An upside of the Hybrid’s heftier, individual second-row seats is that they are very comfortable for adults on long runs. Access to them is good through the sliding rear doors and the seatbelts helpfully adjust for height. The Stow’n’Go third-row accommodation is best suited to children, especially on a long journey, but passengers in all three rows got very comfortable, very quickly.
2017 Chrysler Pacifica Hybrid on the road: how does this minivan perform?
Heading south from Calgary, two things quickly became apparent. First, it’s easy to use the Pacifica Hybrid as a full electric vehicle for much of the time. When the battery is charged up, the combustion engine won’t kick in during normal driving unless you need hard acceleration in a hurry. This is good news indeed for fuel costs, as we’ll see.
Second, the car is remarkably quiet in the cruise. Electric drivetrains are ruthless at exposing wind and tire noise, but the Pacifica Hybrid was serene, thanks to some excellent sealing, laminated glass and noise cancellation tech. The ride quality is comfy without being spongy, and the cabin is well isolated from bumps and thumps coming from the road surface.
One blemish to the Hybrid’s performance was an unidentified drivetrain noise when our test vehicle was under acceleration. It wasn’t intrusive, but there’s no doubt that it wasn’t supposed to be there; hopefully it was confined to this particular vehicle. Note also that Pacifica Hybrids were recalled earlier this year to fix an issue in the power inverter, leading to a temporary suspension of production. The van is now back on sale as a 2018 model.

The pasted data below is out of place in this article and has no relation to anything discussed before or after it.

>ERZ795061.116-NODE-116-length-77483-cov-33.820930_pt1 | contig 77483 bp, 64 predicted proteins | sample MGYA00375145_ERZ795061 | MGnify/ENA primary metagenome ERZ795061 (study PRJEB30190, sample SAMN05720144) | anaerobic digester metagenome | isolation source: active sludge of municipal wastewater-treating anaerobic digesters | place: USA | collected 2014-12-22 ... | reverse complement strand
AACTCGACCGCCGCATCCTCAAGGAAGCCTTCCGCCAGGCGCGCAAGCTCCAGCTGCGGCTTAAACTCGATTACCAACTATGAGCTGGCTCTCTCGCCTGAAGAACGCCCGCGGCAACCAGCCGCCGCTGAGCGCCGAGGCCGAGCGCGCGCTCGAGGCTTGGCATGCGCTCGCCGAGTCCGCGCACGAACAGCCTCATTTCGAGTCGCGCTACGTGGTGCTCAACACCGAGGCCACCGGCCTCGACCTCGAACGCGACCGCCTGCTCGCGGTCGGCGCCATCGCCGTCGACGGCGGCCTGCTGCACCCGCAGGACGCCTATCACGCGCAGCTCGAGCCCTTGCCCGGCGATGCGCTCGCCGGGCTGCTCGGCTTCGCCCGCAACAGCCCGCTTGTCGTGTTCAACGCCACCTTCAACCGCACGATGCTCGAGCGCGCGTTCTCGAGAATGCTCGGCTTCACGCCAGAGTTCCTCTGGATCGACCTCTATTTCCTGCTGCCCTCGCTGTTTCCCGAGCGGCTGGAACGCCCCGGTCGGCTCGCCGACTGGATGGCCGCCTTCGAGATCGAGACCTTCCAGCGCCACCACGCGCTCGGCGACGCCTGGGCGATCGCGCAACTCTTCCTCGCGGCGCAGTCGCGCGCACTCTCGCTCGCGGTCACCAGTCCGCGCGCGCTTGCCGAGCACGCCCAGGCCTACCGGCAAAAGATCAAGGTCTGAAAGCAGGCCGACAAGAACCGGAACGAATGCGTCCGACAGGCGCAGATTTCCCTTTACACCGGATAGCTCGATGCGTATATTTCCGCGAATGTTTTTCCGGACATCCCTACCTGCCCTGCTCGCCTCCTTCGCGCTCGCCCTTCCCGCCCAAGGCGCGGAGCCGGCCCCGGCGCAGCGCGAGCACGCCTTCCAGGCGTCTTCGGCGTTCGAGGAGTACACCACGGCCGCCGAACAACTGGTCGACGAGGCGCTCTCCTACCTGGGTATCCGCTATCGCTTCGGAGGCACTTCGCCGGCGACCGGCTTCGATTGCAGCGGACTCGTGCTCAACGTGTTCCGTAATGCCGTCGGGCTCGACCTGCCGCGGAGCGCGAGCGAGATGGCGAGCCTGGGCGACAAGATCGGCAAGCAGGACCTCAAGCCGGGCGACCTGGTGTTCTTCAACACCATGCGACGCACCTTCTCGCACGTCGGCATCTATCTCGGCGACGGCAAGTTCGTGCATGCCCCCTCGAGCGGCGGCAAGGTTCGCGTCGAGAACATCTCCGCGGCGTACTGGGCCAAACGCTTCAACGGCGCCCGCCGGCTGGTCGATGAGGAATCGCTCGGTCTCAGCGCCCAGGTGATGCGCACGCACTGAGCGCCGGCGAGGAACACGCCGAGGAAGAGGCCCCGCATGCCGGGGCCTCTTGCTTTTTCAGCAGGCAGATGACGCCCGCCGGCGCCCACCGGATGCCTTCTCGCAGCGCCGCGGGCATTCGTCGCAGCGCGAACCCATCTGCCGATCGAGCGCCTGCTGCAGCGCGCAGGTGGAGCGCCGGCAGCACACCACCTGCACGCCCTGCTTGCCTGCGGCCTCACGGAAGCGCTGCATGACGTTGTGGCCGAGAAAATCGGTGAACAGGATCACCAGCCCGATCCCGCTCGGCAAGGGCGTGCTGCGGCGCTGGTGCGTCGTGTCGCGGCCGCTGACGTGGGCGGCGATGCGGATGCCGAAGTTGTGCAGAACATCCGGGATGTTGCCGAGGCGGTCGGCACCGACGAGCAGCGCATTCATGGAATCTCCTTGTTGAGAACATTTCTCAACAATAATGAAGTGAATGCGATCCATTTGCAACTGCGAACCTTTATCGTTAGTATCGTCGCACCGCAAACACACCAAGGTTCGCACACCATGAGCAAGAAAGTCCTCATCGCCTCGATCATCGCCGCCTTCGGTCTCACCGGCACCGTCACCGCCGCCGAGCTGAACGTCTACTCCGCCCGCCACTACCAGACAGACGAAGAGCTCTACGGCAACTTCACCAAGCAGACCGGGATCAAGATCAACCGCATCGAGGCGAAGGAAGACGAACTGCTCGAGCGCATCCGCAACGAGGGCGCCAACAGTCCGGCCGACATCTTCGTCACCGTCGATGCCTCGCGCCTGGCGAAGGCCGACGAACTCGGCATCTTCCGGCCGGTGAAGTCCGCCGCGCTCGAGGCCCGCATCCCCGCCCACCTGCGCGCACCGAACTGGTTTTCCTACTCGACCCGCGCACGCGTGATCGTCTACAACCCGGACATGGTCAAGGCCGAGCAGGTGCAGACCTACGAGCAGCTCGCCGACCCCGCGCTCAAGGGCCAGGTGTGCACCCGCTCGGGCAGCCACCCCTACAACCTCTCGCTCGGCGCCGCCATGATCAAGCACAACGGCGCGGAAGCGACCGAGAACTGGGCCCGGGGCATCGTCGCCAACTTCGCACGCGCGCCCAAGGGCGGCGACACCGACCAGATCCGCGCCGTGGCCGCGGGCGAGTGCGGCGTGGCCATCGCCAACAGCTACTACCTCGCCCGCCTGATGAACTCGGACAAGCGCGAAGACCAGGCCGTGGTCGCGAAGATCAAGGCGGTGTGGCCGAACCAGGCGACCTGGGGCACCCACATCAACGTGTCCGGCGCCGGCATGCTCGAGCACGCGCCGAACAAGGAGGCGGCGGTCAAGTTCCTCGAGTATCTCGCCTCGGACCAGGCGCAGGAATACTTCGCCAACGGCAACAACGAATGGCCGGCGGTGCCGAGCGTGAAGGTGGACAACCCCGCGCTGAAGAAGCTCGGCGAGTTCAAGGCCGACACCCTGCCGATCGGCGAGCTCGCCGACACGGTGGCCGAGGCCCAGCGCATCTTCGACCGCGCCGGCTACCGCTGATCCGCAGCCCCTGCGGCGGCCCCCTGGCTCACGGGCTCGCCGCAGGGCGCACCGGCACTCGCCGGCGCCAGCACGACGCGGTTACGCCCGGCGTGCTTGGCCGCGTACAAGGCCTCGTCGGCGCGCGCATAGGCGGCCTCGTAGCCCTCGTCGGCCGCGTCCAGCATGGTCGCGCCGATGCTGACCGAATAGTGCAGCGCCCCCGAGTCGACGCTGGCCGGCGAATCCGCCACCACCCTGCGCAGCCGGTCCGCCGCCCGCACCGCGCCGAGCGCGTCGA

2017 Chrysler Pacifica Hybrid Interior
Like all Pacificas, the Hybrid gets the crowd-pleasing Uconnect infotainment system with a large, crystal-clear central screen, second-row screens with built-in apps and games and lots of flexibility to play different media in different areas of the car. There are sockets galore for charging your devices and countless places to stow discs, books, sunglasses, drinks and the rest. Nice design details include a minivan timeline in the central storage tray and drip trays for wet gear just inside the rear doors.
The powertrain switches almost imperceptibly between electric and hybrid modes so it was interesting to keep an eye on the Power Flow display to see what was going on – and note with surprise how many electric-only miles were being racked up, even on limited battery charge. If your main-screen focus is on the navigation system or media, the trip display on the instrument panel (IP) helpfully splits distance covered into electric and non-electric.
From the driver’s point of view, the IP’s mixed analog-digital displays were easy to read and reconfigure. The large, thick-rimmed steering wheel didn’t appeal at first but we stopped noticing it after a couple of days, which suggests it’s unlikely to bother drivers in the long term.